What lab safety issues need to be considered when working with a student with a mobility impairment?

Date Updated

Although each situation is different and the student is the best source of information regarding useful accommodations, the following are some accommodations that should help to make the laboratory safer for students with mobility impairments and the other students in the class as well:

  • Consider table height carefully, and try to have an adjustable-height table available. It's easier to be safe when everything is at a comfortable level.
  • Make sure all doorways and pathways are at least 32 inches wide and curbs or thresholds are less than 1/2 inch high.
  • Be sure that emergency exits are wheelchair accessible.
  • Pair a student who has limited use of his or her hands with another student who can do fine motor manipulations. Be sure that both students have the opportunity to make a contribution to the group.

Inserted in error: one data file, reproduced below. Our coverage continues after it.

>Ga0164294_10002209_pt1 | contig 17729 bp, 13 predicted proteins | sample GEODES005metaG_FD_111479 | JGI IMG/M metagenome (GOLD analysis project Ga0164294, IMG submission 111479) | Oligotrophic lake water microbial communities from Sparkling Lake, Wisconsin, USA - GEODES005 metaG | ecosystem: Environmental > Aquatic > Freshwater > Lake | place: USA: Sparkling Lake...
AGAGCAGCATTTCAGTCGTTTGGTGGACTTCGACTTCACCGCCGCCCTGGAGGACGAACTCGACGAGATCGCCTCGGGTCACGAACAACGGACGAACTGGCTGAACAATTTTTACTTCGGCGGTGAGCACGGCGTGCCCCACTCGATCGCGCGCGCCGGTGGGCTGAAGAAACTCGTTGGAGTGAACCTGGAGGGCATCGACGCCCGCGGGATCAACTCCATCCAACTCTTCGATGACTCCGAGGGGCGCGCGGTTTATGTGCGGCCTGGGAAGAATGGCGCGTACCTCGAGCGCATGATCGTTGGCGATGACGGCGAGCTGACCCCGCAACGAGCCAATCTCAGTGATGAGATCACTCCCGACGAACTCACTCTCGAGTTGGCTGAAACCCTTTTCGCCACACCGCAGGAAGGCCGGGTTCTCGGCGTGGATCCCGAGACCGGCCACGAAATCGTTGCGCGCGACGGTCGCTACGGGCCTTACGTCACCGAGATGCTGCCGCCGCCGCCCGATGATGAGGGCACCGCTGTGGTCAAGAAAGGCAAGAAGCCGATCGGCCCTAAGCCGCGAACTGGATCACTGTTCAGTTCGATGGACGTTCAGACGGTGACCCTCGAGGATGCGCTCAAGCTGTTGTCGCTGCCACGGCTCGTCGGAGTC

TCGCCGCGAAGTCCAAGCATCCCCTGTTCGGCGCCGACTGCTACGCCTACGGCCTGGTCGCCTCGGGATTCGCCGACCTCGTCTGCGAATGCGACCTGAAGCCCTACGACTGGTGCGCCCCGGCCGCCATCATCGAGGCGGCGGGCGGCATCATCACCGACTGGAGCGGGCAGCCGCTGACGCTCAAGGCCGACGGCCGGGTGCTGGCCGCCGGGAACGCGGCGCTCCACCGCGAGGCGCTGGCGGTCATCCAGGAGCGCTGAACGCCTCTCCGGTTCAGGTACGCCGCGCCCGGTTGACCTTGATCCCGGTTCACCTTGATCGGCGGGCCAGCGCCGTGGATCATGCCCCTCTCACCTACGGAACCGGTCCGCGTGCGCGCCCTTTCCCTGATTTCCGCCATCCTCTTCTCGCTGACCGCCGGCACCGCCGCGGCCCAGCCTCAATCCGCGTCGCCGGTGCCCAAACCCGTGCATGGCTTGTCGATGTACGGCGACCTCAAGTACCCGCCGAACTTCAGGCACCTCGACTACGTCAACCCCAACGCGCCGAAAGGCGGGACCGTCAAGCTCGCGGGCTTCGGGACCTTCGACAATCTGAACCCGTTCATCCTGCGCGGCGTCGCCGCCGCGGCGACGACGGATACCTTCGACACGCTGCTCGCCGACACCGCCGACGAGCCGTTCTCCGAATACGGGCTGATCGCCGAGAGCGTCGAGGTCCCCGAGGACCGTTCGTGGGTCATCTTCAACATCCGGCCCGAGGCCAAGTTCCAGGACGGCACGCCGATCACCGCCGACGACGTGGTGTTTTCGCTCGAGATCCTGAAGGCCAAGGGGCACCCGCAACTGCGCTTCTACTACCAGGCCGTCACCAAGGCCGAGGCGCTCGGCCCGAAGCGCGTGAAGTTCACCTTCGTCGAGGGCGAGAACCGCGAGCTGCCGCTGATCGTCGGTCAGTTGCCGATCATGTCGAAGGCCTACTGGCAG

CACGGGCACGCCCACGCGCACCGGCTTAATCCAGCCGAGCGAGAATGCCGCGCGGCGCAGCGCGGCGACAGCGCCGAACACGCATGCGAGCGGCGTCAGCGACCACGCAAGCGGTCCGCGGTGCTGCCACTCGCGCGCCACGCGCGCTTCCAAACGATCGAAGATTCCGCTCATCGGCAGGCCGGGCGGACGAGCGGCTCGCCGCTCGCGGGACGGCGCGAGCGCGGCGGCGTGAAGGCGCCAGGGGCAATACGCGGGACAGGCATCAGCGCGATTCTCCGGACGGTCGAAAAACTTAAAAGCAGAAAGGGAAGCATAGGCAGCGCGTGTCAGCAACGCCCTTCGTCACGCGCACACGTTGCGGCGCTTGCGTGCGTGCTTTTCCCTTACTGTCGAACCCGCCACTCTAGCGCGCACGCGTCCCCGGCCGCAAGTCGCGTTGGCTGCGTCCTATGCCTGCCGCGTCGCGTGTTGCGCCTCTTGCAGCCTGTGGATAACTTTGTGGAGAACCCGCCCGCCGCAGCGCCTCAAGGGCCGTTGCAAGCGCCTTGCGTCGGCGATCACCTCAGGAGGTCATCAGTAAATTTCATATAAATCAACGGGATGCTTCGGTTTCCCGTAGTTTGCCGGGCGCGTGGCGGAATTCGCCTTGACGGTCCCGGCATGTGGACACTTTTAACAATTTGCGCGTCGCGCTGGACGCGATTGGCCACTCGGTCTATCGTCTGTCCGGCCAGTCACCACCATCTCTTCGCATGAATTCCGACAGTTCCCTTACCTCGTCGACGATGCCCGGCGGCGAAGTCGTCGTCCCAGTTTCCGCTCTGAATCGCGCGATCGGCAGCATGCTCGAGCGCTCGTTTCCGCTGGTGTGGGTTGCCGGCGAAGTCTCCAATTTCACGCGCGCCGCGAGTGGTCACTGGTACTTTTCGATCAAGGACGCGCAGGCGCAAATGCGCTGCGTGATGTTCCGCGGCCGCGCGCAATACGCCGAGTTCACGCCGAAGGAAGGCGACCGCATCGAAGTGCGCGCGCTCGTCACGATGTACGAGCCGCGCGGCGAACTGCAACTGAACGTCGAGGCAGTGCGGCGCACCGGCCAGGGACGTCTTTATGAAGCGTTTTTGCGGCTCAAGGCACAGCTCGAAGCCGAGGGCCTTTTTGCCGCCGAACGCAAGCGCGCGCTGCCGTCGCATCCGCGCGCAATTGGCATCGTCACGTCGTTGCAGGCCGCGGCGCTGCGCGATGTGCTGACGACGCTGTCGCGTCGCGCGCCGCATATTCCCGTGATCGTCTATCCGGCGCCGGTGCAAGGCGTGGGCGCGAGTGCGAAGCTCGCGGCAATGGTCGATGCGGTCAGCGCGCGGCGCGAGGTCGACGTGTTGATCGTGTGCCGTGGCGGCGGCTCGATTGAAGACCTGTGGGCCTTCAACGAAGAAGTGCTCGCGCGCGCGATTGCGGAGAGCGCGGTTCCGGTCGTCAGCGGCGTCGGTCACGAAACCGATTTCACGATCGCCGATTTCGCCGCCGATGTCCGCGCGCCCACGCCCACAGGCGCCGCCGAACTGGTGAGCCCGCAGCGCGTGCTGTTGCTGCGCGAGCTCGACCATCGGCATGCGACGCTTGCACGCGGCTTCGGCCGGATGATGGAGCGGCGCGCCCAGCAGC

• Make sure all students know the location of safety equipment, and place it at a height where it will be accessible to someone sitting in a wheelchair.

Additional suggestions for making science labs accessible can be found in The Winning Equation: Access + Attitude = Success in Math and Science or view the video by the same title.

For information on accommodation strategies, consult Working Together: Science Teachers and Students with Disabilities or view the video by the same title.

You may also wish to consult Accessibility in the Laboratory, published by the American Chemical Society, and visit the Science Labs area of the AccessSTEM Room.